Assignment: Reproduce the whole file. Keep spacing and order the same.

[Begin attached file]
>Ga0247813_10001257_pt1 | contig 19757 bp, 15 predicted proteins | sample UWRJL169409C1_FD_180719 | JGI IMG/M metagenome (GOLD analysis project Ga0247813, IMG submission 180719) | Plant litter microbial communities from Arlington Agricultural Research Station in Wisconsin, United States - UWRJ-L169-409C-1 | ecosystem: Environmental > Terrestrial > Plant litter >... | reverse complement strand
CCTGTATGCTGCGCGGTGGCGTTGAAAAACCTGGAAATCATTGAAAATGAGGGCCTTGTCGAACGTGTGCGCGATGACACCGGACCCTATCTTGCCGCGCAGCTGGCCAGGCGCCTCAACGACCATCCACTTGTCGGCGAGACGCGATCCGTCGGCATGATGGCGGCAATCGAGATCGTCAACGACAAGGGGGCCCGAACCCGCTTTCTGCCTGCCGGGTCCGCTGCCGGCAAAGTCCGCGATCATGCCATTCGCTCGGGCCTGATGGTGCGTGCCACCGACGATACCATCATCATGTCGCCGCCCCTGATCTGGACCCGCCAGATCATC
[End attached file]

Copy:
>Ga0247813_10001257_pt1 | contig 19757 bp, 15 predicted proteins | sample UWRJL169409C1_FD_180719 | JGI IMG/M metagenome (GOLD analysis project Ga0247813, IMG submission 180719) | Plant litter microbial communities from Arlington Agricultural Research Station in Wisconsin, United States - UWRJ-L169-409C-1 | ecosystem: Environmental > Terrestrial > Plant litter >... | reverse complement strand
CCTGTATGCTGCGCGGTGGCGTTGAAAAACCTGGAAATCATTGAAAATGAGGGCCTTGTCGAACGTGTGCGCGATGACACCGGACCCTATCTTGCCGCGCAGCTGGCCAGGCGCCTCAACGACCATCCACTTGTCGGCGAGACGCGATCCGTCGGCATGATGGCGGCAATCGAGATCGTCAACGACAAGGGGGCCCGAACCCGCTTTCTGCCTGCCGGGTCCGCTGCCGGCAAAGTCCGCGATCATGCCATTCGCTCGGGCCTGATGGTGCGTGCCACCGACGATACCATCATCATGTCGCCGCCCCTGATCTGGACCCGCCAGATCATC